Dr Laura Cinti and Howard Boland were invited to present their research and artworks being undertaken at C-LAB.
Laura introduced C-LAB as a research-focused art-science collective and organisation.
The presentation focused Laura and Howard's shared critique and discourse that deals with how artists working between the domains of art and biology, particularly those employing biotechnology, have been effective at producing speculative and dramatic living displays focusing on aesthetics and ethics. However, there is a need for artists to take into account the biological meaning and knowledge processes, which have so far been overshadowed by cultural ideas and themes that play little, if no role, on a biological or biochemical level.
Laura discussed her doctoral research (2011, UCL) that included probing scientific possibilities of having living (non-specialised) plants respond directly and visibly to touch. Drawing inspiration from recent and novel biomedical applications conducted at UCL Centre for Advanced Biomedical Imaging, where iron oxide nanoparticles were manipulated using magnetic fields and used as 'smart delivery systems' to guide stem cells inside living organisms to sites of cardiovascular injury, she developed an experimental approach of having plants internalise these nanoparticles.
The outcome, an artwork titled Nanomagnetic Plants, explores how movements can be actualised in plants and this was the first demonstration of magnetically actuated plants.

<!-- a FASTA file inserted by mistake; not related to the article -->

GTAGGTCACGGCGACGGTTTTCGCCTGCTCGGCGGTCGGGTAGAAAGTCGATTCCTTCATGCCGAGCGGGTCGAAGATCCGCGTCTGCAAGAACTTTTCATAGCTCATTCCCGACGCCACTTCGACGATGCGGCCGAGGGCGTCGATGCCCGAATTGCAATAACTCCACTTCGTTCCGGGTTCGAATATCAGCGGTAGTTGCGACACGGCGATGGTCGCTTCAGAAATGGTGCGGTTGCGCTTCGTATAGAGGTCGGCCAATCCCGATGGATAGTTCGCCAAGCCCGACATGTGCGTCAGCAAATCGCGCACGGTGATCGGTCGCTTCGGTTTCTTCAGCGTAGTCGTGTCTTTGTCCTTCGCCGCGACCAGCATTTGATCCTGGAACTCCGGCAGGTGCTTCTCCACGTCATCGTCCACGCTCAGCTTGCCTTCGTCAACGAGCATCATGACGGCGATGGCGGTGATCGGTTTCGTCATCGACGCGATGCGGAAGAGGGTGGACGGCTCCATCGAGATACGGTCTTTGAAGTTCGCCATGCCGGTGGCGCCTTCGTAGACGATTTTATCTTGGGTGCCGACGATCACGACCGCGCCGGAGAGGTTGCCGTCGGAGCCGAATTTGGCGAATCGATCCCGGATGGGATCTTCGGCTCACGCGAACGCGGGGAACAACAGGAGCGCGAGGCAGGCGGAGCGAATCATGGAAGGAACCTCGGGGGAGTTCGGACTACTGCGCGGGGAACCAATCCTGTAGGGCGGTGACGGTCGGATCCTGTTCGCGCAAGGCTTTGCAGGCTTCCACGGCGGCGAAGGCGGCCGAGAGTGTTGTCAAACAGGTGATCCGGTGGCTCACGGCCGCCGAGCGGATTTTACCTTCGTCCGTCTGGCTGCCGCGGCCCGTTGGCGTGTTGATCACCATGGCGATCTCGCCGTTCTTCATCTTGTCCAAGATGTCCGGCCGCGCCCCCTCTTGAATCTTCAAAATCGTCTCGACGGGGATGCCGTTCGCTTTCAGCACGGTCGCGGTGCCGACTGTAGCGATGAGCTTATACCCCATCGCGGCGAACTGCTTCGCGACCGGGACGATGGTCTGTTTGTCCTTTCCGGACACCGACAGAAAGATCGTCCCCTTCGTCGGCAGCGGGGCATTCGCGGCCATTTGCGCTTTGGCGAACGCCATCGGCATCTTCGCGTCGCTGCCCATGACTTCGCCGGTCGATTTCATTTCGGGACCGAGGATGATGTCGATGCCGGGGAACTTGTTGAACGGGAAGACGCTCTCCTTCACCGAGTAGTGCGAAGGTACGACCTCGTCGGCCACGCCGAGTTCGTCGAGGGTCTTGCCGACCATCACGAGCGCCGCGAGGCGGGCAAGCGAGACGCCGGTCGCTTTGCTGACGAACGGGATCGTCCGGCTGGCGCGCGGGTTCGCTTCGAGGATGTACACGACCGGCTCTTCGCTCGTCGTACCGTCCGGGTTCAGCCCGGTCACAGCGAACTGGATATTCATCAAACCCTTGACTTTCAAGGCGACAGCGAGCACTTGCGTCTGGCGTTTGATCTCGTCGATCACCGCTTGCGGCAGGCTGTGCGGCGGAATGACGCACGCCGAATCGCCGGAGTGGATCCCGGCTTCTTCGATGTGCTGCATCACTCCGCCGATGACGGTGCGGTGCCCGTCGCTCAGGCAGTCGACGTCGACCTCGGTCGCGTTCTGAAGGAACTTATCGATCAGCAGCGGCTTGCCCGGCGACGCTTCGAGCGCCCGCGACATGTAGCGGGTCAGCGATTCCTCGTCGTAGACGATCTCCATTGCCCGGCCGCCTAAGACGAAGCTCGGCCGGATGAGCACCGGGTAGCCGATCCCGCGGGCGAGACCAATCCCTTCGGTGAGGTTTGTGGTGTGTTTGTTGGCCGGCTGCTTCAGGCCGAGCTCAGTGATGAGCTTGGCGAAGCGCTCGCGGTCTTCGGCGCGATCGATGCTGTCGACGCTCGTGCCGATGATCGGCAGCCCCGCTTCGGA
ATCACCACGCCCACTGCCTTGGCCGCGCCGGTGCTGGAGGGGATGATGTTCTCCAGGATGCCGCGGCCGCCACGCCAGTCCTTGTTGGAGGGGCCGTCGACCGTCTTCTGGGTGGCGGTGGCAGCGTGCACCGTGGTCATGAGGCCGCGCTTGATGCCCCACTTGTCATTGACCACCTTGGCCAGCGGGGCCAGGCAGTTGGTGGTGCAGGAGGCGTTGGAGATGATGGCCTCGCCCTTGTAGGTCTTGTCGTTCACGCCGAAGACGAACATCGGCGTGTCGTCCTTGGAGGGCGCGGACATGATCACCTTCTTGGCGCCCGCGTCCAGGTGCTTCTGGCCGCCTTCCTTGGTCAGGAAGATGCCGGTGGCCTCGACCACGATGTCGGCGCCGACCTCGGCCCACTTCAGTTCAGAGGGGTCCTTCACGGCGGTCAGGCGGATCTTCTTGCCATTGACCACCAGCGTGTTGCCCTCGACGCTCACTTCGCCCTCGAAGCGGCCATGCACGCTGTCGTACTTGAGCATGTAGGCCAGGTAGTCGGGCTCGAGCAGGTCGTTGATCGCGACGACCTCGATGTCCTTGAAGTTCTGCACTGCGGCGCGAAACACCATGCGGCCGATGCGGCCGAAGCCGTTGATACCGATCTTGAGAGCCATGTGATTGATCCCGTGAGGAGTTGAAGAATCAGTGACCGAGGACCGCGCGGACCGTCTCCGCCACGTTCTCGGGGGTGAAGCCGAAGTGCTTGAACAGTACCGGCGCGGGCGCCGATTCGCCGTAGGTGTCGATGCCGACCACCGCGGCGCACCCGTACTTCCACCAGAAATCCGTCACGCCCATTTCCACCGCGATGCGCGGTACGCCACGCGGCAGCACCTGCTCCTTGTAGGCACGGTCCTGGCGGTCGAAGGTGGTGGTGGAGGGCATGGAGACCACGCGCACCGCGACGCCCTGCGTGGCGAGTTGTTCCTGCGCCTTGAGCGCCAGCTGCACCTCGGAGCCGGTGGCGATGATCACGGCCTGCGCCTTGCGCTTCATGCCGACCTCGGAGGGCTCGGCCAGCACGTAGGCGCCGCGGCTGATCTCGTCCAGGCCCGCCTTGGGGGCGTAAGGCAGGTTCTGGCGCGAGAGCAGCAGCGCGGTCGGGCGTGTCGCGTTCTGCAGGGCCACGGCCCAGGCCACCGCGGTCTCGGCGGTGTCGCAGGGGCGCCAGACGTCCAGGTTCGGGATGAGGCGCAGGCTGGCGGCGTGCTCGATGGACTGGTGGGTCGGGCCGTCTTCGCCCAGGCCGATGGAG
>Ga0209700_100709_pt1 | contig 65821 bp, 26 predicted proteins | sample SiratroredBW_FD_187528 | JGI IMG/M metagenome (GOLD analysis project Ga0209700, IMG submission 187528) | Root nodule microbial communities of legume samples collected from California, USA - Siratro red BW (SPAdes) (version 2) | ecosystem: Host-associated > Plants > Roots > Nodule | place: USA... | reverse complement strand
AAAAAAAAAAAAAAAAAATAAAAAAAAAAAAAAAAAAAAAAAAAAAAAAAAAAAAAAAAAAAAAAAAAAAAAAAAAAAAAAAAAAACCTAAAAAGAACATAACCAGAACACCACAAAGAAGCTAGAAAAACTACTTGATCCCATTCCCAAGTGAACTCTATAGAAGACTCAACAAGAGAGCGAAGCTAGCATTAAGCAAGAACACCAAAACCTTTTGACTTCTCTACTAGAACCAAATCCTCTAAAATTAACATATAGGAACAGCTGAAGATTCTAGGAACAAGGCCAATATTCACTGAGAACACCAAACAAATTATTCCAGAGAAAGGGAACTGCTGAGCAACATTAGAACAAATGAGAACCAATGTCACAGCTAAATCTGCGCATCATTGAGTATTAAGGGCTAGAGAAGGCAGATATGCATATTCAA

Howard spoke about his doctoral research and institutional challenges facing hybrid practitioners in articulating scientific knowledge processes within the humanities. He argued that what is captured in the living and its processes can move beyond cultural aesthetics and open new ontological and cultural spaces that breakdown anthropomorphism, or at least better understand the material we are working with.
Through his daily practice at the molecular laboratory at University of Westminster, he has developed several works including Stress-o-stat, a work that emerged through a series of experiments that looked at visually capturing (oxidative) stress in bacteria as light.
In another work, Banana Bacteria, he transformed a genetic construct developed by a team at MIT capable of converting an alcohol (isoamyl) into an ester (isoamyl acetate or banana oil) into an odourless bacterial strain and grew this in an odourless media with a small amount of alcohol. The work allows audience to experience a strange and confusing sensation of bacterial smelling like banana.
He has also explored non-modified system such as sludge bacteria from sewage capable of degrading textile dye as a way of generating 'disappearing' or Transient Images. Utilising bottles containing azo dyes (textile dye), he varies the inoculum resulting in images appearing as the dye degrades and disappears